WATCH: Humpback whale spotted at V&A Waterfront

Whale spotted in the harbour at the V&A Waterfront in Cape Town. Picture: TikTok

Whale spotted in the harbour at the V&A Waterfront in Cape Town. Picture: TikTok

Published Jun 24, 2024


If you happen to be at the V&A Waterfront in Cape Town over the weekend, taking a stroll or sitting down for lunch along the harbour, you might have been in for a treat.

While it’s not unusual to spot the odd seal or otter in the bay, it is highly unlikely that one would encounter a whale!

Videos of the solo humpback whale swimming and blowing around the harbour have popped up all over social media.

Some of those who captured the moment seemed to think that the whale was trapped. Whale trapped in V&A Waterfront Harbour. #capetown #capetownsouthafrica #capetownsouthafrica🇿![CDATA[]]>🇦 #southafrica #whale #whalewatching #whales ♬ original sound - ViralVoyager

IOL reached out to the Two Oceans Aquarium to find out more about the unusual visitor.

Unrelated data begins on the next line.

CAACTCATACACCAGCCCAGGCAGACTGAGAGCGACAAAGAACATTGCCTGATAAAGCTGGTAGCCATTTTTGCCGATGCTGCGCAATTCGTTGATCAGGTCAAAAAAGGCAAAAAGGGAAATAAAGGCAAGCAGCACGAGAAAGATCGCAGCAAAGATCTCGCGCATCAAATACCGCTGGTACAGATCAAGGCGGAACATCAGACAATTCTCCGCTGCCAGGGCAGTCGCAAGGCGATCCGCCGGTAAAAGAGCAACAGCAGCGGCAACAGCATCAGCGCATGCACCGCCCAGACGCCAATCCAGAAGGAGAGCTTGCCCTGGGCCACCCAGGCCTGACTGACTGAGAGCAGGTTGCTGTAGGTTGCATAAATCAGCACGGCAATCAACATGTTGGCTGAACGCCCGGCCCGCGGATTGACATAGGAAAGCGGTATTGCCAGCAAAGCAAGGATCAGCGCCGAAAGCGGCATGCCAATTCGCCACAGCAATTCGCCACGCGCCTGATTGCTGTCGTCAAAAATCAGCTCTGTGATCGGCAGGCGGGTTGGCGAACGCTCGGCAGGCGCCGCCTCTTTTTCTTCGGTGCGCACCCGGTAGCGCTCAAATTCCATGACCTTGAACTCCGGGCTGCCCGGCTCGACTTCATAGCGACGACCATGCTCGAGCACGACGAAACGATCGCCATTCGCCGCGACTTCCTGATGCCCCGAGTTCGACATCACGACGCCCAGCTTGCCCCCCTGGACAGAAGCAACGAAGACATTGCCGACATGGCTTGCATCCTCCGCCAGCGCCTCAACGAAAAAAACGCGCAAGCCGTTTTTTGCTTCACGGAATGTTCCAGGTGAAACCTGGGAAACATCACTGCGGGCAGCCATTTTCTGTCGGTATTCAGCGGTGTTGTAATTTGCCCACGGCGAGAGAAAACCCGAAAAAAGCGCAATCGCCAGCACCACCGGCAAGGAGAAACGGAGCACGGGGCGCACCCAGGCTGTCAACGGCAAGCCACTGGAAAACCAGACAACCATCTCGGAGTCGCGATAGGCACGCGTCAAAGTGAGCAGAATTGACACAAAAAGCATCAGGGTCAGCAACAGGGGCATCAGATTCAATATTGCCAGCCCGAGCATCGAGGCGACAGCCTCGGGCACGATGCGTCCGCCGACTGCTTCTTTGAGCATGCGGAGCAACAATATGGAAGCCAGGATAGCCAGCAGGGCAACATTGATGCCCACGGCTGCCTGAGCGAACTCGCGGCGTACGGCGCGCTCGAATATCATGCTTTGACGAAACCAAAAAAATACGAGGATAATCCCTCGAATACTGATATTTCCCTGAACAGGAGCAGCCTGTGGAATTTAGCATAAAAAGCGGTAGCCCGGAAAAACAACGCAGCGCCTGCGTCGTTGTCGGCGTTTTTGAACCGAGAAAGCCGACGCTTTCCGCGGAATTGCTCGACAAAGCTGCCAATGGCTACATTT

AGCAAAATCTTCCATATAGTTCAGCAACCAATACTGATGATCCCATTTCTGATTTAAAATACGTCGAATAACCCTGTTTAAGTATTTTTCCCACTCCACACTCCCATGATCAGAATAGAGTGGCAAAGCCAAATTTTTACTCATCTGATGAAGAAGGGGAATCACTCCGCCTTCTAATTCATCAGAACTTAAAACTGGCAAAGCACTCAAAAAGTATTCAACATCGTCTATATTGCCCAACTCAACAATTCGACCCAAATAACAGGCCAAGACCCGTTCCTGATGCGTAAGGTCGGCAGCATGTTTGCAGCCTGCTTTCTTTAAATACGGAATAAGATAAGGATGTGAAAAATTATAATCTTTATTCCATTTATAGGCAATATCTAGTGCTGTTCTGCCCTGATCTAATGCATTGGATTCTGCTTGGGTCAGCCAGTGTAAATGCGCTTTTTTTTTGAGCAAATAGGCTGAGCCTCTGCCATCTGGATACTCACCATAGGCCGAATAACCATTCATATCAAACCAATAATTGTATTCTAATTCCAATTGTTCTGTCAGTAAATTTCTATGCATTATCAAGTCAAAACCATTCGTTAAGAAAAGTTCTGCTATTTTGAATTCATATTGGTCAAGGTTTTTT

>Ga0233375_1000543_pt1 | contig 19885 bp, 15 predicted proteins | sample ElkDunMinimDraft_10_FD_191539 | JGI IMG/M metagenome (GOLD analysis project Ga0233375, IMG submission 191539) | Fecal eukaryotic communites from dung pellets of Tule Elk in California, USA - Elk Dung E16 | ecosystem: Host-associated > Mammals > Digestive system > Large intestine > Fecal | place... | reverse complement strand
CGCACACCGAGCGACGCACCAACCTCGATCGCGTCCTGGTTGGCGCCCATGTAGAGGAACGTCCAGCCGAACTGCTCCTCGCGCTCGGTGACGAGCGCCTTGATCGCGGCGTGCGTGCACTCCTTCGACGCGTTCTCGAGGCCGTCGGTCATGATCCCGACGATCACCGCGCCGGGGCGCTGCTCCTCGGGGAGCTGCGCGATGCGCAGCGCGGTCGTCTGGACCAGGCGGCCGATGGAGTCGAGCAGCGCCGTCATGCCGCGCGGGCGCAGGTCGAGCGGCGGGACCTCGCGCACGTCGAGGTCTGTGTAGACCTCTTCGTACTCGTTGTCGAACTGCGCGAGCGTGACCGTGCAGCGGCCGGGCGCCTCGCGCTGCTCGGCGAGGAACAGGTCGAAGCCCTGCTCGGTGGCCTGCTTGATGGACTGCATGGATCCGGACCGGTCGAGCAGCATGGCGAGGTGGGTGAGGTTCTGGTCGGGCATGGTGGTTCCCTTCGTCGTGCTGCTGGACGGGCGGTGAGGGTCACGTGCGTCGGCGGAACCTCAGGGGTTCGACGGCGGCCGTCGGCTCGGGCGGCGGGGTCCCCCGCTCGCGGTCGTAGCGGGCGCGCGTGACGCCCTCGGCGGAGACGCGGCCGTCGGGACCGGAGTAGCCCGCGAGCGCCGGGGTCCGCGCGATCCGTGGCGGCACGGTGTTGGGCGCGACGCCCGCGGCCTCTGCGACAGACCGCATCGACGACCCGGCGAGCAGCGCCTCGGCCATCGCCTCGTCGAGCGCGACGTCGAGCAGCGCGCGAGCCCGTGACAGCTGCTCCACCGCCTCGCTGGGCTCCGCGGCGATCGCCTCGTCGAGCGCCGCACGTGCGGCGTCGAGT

“The humpback whale that was seen enjoying the calm waters of the V&A Waterfront has been a regular visitor over the past 10 days. This was his fourth trip into the Waterfront precinct and Table Bay Harbour.

“We kept a watchful eye on him along with the Department of Forestry, Fisheries and the Environment (DFFE ) and the port control officials. This is not a common occurrence but it does happen from time to time. We believe that this whale has been using the Waterfront to rest as there have been some rough seas in Table Bay,” commented Brett Glasby, the Two Ocean’s Aquarium Foundation’s Marine Wildlife management programme coordinator.

@uamanda_b 🐋 Unexpected visitor at the harbor today! Just got front-row seats to some free whale watching! #whalesighting #HarborLife #whalewatching #whalesquad🐳 #whaletok #waterfront #viraltiktok #fyp #fypシ゚ ♬ The Beginning - Flawed Mangoes

The appearance of the whale is a sure sign that whale season is upon us.

From June until December, these aquatic creatures can be spotted along the Cape Coast.

They migrate from the colder waters of Antarctica to our warmer south coast waters to calve their offspring.